solo percussion; 2.picc.2.corA.1.Ebcl.bcl.2.dbn-184.108.40.206-strings
Boosey & Hawkes (Hendon Music)
UFO (1999) for solo percussion and orchestra was commissioned by the National Symphony Orchestra through a grant from the John and June Hechinger Commissioning Fund and written for Evelyn Glennie. It was first performed by Evelyn Glennie, solo percussion, and the National Symphony Orchestra conducted by Leonard Slatkin, at the Kennedy Center, Washington D.C. on April 10, 1999. In five movements with a total duration of about 40 minutes, the concerto is scored for piccolo, 2 flutes, 2 oboes, English horn, B-flat clarinet, E-flat clarinet, bass clarinet, 2 bassoons, contrabassoon, 4 horns, 4 trumpets, 3 trombones, tuba, and strings.
The concerto is inspired by the unidentified flying objects that have become an obsession in American popular culture. The soloist is introduced as an alien, arriving unexpectedly and playing mysterious percussion instruments in unfamiliar ways. The three major sections of the composition are entitled “Unidentified,” “Flying,” and “Objects.” There are also two brief interludes entitled “Traveling Music” and “???” during which the percussion soloist moves through the audience and around the stage while performing sleight-of-hand improvisations that may leave the listener wondering: is this another UFO sighting?
The five movements are as follows:
I. TRAVELING MUSIC
Soloist performs on a waterphone and mechanical siren, with strings.
Soloist performs on xylophone, ice cymbal, crasher, slasher, brake drum, spring (or other “trash” instruments), earth plate, cymbal disc, and Chinese gong, with full orchestra.
In July 1947 near Roswell, New Mexico, a rancher heard a loud explosion and discovered strange metal scraps in the desert. Responding to national newspaper reports of this “UFO crash,” government agencies quickly converged on the wreckage site and confiscated the evidence. The “incident at Roswell” resonates in the popular imagination because to this day the government file remains top secret. What happened to those scattered metal scraps? They resonate on the concert stage, as the percussionist plays on xylophone and eight pieces of unidentified metal.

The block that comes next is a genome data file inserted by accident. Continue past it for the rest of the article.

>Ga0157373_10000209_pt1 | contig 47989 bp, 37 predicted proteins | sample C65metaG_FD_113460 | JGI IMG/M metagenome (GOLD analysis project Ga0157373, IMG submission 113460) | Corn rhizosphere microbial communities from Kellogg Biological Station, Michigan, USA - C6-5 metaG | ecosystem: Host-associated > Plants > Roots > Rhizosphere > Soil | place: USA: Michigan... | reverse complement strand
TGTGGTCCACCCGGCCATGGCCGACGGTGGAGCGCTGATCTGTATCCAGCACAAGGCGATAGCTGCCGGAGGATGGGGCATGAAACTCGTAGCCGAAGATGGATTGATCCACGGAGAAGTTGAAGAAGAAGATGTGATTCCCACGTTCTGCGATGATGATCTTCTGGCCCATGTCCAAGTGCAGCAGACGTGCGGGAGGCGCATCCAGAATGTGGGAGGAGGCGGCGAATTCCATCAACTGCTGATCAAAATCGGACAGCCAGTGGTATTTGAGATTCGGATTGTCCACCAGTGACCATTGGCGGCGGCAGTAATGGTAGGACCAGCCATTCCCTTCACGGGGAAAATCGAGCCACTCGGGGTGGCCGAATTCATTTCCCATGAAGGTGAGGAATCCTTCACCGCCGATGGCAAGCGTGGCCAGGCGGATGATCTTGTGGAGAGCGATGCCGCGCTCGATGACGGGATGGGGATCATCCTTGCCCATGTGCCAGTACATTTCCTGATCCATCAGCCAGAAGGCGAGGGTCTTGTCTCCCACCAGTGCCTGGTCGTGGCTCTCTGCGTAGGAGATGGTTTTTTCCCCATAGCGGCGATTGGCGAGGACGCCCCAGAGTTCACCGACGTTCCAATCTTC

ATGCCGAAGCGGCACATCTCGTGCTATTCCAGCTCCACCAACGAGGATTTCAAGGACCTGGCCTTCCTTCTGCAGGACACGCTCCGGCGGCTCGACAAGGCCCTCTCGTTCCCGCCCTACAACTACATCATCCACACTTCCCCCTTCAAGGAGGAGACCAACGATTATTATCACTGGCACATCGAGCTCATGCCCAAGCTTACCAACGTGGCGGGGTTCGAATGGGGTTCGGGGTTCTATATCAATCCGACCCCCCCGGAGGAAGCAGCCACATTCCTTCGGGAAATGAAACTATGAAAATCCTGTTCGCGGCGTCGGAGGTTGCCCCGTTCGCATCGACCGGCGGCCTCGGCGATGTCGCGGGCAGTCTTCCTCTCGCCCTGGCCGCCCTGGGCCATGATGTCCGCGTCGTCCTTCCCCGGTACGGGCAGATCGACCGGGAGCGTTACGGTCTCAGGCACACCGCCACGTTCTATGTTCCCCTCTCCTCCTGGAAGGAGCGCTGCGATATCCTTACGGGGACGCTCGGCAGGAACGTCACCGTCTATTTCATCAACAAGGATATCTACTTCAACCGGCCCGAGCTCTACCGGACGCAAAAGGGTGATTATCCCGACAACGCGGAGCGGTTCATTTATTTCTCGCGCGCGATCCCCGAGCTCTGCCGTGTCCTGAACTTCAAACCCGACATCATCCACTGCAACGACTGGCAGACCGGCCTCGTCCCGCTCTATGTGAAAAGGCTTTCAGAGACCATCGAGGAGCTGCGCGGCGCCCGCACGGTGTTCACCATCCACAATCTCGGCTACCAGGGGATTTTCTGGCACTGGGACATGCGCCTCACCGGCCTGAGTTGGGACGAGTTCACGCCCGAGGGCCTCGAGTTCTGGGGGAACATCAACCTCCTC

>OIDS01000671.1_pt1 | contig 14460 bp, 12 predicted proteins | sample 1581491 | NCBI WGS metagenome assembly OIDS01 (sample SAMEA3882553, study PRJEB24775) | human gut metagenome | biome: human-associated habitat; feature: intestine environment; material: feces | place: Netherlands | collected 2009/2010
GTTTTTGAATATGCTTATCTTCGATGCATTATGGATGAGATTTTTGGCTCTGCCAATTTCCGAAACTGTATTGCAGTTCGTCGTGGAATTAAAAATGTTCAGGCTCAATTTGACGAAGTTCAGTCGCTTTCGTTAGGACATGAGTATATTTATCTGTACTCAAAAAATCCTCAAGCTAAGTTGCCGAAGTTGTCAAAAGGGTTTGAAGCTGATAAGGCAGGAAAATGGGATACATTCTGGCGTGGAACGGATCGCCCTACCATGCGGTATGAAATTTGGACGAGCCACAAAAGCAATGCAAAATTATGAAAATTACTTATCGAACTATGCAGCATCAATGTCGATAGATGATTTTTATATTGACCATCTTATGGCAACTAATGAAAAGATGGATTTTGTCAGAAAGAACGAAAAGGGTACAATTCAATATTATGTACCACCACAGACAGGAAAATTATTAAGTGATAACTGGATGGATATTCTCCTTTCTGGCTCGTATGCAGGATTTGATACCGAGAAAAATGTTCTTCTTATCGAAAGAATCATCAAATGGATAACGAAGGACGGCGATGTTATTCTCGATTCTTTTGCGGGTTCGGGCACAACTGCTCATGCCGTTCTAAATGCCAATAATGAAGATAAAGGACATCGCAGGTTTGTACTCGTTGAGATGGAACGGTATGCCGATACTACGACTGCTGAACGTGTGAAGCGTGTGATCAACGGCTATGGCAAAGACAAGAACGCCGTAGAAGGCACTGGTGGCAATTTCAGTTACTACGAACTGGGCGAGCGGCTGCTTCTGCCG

Soloist performs on vibraphone, 3 cymbals, and Mark tree, with full orchestra.
An airplane pilot flying near Mount Rainier, Washington, spotted a formation of bright objects which he described as “flying saucers,” traveling at incredible speed through the sky. This 1947 sighting made international headlines and launched the modern UFO craze, with the proliferation of UFO magazines, clubs, conferences, photographs and films. In this movement we hear an alternation between slow and fast sections. A mysterious melody, introduced by the vibraphone, is echoed kaleidoscopically like a halo of sound throughout the orchestra. Periodically this slow motion music accelerates into fugues flying at supersonic tempos. The solo percussionist gives a virtuoso performance on vibraphone, Mark tree, and cymbals that hover and shimmer in the air like flying saucers.
Soloist performs on non-pitched “alien” instruments, with contrabassoon and optional percussion performers placed in the performance space, in order to create a surround-sound effect.
Soloist performs on 5 tom-toms, 8 octobans, bongos, kit bass drum, alien cymbal, 3 small cymbals, various metal objects, 3 temple blocks, 3 Latin cowbells, mechanical siren, and waterphone, with full orchestra.
One of the most persistent arguments against the existence of UFO’s has been the lack of physical evidence of alien spacecraft after crashing. The secret military base called Area 51 is located somewhere in the Nevada Nuclear Test Site and is reputed to be the repository for alien objects. UFO buffs from around the world make their pilgrimages here, hoping to catch a glimpse of a captured flying saucer. Pulsating with rhythms in 5/4 time, this section features percussion instruments that suggest the outer trappings and inner machinery of a fine-tuned alien aircraft.